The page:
In 1975, a female socio-linguist, Robin Lakoff, wrote that women’s language was inferior since it contained patterns of “weakness” and “uncertainty”, focused on the “trivial”, the frivolous, the unserious, and stressed personal, emotional responses.  If we replace the word ‘language’ with ‘attitudes’ or ‘perception’, Lakoff’s verdict would be correct even today.  

The issue of women’s emancipation is too complex to be analysed in a few lines like these.  I have merely looked at it from just one angle which, according to me, deserves serious consideration. 

16 comments:

  1. I suspect that there will be very few, if any, women who will take in your message.

    I wish to be proven wrong.

    RE

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    1. Thanks for the warning, Raghuram. I keep my fingers crossed.

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  2. Hi Tom,
    After reading your post, I get the impression that u are under illusion that the women in the entire world forms one body; having one aspiration, one ambition, tradition, culture and one milieu.

    It is not so, so I wonder how relevant are the examples u sited to the entire women in the world.

    I wished, u had sited some recent examples from Kerala as well; the glaring examples that shows nothing has changed there but only deteriorated as far as the majority women are considered.

    About 'com-modification' again remember we are living in a globalised capitalist society. It is fundamental to that to commodity everything. A better way way to face it, in my understanding, is to master the trick of the trade. One thing important to that is to have the individual freedom.

    Yes, females should have the freedom to make informed choices. If a female decides to appear in the add, she should know the implications of that and should make the choice men too. Here is the role of the education.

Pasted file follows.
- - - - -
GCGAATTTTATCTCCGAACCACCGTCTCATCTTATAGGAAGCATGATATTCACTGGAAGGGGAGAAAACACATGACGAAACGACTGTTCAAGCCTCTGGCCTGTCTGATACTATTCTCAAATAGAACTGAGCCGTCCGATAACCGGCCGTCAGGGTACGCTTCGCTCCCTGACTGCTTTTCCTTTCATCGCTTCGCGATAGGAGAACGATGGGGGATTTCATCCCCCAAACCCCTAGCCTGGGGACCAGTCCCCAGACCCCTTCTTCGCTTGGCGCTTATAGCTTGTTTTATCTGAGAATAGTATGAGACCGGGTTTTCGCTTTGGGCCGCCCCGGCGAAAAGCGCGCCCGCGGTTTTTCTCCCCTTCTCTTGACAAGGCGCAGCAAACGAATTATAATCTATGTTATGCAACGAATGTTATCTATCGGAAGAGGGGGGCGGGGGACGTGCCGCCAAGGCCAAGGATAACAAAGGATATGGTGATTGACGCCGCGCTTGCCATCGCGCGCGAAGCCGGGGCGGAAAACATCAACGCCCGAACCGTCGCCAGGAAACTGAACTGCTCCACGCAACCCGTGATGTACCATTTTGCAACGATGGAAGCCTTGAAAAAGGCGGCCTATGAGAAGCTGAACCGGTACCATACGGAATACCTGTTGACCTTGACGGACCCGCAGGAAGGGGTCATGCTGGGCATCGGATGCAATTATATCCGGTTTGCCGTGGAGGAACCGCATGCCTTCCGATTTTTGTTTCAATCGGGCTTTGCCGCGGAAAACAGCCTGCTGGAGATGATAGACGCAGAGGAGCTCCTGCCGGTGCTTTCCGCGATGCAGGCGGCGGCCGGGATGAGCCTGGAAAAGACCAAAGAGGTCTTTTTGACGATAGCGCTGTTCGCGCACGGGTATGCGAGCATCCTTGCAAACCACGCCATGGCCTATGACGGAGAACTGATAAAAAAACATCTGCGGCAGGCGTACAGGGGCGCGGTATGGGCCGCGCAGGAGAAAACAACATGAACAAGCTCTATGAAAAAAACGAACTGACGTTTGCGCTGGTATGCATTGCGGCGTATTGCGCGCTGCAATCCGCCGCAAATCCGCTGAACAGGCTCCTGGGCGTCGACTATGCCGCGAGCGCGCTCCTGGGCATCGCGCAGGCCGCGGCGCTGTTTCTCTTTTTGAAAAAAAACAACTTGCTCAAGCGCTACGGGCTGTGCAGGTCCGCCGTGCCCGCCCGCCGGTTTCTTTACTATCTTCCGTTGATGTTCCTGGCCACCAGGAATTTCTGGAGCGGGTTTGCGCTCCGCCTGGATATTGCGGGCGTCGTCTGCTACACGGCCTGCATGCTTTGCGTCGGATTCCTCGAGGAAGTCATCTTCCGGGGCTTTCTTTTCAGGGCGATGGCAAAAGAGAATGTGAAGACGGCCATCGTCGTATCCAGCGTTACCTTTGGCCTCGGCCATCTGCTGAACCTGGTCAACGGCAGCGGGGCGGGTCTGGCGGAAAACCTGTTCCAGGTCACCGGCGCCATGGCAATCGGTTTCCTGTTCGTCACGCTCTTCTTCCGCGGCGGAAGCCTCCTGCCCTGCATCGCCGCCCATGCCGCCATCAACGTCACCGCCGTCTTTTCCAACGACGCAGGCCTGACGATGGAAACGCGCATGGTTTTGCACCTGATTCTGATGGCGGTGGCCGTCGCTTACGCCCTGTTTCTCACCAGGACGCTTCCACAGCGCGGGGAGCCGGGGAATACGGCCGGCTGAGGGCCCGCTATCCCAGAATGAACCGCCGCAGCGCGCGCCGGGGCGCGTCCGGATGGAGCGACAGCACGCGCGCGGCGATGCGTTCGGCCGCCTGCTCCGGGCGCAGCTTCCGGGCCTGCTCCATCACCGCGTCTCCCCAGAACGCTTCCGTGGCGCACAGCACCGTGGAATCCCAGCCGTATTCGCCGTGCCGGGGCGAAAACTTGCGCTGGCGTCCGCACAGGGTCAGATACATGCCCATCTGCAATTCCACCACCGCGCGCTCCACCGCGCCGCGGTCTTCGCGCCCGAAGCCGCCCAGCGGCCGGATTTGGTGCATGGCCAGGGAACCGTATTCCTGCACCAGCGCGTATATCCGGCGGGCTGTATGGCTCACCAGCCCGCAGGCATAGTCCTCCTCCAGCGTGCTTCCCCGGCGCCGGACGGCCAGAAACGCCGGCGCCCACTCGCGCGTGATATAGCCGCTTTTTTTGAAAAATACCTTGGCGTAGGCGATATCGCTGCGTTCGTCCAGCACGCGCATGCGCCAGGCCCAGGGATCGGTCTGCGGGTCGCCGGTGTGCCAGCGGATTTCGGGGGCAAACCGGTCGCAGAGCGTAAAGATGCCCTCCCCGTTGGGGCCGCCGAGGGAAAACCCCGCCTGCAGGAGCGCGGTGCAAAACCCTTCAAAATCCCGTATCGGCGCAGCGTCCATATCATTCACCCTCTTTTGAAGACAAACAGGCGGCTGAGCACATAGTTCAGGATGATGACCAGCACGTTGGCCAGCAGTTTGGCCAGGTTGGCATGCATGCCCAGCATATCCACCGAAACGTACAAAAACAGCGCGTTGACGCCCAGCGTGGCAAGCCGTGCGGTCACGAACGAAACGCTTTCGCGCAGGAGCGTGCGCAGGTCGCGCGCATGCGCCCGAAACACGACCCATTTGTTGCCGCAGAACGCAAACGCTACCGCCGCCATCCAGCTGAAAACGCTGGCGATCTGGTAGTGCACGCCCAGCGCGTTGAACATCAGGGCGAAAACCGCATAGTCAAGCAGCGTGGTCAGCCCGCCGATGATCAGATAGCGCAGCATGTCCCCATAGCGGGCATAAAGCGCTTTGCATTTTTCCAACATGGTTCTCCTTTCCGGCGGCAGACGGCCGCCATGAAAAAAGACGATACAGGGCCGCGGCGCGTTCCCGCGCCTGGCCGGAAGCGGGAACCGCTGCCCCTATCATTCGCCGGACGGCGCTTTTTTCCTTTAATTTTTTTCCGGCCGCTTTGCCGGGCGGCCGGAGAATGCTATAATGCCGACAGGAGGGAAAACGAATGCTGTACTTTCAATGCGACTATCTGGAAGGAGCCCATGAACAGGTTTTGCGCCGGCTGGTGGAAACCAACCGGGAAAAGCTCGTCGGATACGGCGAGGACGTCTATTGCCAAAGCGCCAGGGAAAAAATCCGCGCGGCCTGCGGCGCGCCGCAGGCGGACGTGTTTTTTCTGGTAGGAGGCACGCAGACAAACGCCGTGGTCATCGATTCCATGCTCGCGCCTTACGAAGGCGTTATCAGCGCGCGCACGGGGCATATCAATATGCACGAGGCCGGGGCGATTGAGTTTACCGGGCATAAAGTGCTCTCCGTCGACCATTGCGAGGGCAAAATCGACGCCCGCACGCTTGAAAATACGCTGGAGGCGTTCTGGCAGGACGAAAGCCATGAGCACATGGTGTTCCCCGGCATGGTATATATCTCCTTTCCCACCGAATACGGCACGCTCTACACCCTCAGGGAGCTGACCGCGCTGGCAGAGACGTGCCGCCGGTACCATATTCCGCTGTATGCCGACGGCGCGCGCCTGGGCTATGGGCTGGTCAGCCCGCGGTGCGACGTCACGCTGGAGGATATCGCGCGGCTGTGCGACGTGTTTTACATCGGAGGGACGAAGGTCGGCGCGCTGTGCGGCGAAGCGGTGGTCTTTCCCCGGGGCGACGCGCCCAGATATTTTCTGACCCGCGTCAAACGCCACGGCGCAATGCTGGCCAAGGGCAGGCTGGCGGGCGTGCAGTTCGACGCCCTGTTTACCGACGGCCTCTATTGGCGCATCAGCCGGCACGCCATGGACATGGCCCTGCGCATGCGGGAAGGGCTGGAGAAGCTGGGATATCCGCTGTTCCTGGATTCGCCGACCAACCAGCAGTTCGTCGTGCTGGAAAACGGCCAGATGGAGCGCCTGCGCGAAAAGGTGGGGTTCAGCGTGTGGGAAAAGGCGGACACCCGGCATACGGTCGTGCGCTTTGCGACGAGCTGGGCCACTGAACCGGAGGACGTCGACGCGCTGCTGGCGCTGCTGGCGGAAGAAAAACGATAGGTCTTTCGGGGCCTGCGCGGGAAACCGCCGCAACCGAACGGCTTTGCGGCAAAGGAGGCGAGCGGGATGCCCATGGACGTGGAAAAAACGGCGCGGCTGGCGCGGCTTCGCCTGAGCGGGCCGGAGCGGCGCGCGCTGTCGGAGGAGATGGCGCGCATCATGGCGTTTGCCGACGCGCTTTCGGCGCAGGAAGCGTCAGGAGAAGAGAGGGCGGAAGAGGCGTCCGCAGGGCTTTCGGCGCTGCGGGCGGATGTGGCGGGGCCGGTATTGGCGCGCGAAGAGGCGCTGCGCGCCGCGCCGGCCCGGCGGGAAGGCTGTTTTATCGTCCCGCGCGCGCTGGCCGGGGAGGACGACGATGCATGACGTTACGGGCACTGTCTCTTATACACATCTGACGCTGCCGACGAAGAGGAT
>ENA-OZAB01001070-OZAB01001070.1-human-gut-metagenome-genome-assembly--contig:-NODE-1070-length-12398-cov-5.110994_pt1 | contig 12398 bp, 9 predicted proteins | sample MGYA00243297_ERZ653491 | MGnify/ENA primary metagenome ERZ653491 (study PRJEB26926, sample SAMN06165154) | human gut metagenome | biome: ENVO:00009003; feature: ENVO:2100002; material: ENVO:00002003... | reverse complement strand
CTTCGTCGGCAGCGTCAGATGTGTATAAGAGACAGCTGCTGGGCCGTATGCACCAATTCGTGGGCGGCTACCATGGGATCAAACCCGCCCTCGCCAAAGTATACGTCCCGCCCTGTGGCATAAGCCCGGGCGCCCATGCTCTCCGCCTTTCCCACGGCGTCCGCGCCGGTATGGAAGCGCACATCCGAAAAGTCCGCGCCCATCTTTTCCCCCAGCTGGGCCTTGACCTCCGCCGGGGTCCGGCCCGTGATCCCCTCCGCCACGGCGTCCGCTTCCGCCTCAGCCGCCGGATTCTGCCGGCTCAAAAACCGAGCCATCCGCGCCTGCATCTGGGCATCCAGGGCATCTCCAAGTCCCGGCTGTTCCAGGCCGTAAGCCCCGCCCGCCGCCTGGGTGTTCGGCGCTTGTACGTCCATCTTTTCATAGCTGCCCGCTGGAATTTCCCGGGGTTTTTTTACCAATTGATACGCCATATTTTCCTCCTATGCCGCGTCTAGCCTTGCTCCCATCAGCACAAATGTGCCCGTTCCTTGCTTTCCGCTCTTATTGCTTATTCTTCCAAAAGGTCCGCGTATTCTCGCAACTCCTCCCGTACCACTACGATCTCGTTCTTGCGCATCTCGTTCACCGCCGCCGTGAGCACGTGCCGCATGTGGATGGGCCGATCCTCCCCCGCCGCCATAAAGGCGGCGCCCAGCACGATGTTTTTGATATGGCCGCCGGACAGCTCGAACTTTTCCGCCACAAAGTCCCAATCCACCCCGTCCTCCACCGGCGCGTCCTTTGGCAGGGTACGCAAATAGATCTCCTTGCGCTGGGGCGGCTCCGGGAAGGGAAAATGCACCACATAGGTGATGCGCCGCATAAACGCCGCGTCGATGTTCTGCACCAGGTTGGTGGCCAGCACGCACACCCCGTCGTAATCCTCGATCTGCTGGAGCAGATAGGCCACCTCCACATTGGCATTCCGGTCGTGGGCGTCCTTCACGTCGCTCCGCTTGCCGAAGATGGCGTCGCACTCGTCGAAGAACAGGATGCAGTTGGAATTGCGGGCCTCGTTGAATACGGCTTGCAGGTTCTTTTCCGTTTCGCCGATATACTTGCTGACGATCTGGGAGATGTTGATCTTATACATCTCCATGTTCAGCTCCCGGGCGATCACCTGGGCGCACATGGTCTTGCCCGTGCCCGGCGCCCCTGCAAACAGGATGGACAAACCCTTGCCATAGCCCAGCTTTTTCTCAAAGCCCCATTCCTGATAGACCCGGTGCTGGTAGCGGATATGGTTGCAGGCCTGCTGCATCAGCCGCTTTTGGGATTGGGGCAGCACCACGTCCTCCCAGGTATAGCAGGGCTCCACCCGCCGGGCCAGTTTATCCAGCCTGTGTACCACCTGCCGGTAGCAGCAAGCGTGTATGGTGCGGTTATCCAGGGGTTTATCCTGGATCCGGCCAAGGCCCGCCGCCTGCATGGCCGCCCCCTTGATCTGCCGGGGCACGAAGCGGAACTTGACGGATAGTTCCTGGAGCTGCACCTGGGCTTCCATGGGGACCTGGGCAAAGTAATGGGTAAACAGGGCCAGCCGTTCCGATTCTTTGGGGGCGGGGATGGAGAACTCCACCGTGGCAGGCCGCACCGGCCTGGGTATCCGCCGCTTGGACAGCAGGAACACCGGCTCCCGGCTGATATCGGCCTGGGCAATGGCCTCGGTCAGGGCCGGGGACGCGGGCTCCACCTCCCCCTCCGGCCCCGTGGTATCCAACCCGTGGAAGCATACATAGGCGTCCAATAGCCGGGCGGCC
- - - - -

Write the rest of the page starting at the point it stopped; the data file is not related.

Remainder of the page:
choice of a product for eg. should be included in the curriculum. Without knowledge, people cannot make choice. They cannot be responsible in a commodified world.

    The problem of our time, in my knowledge, is that few women and men know about their rights and their freedom. Then females have their own nuances.
    Well this is a big topic, cannot go into the details of all in a comment.

    This is all my opinion.

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    1. Prasanna, I've already confessed that this is a complex problem and I'm taking a limited look at it.

      No, I don't think that the entire female lot in the world is a megalith with the same ambitions, etc. I'm looking at certain dominant patterns and aspects.

      In Kerala too, as I understand, the situation is not different from the global one. Girls are accepting a certain degree of commodification of themselves. Look at the nature of relationships between boys and girls in higher classes and colleges.

      But I do agree with you that there are quite a lot of women who will fall out of this perspective... But how many are really willing to step out of the Lakshman rekha on their own instead of letting themselves be hijacked by man-made systems such as 'capitalism'?

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  3. I agree partially with you. To add to what you say, I think women have always been asking for liberty, freedom etc from men. That places them in an inferior position. who are men to give and women to take?
    I believe both men and women are differently wired and need their spaces and that must be accepted by both genders. once that is achieved there won't be any need to ask for freedom because it would be accepted generally.
    painful as it may look but yes women do allow them to be commodified but for different reasons many times innocently.

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    1. Yes, Madhvi, it is a question of looking at the roles as being quite different, rather than seeing it as a question of equality. You are absolutely right in asking the question why women should seek freedom from men and their systems? Understanding of each other's needs and respecting them are the real foundations of a more civilised society.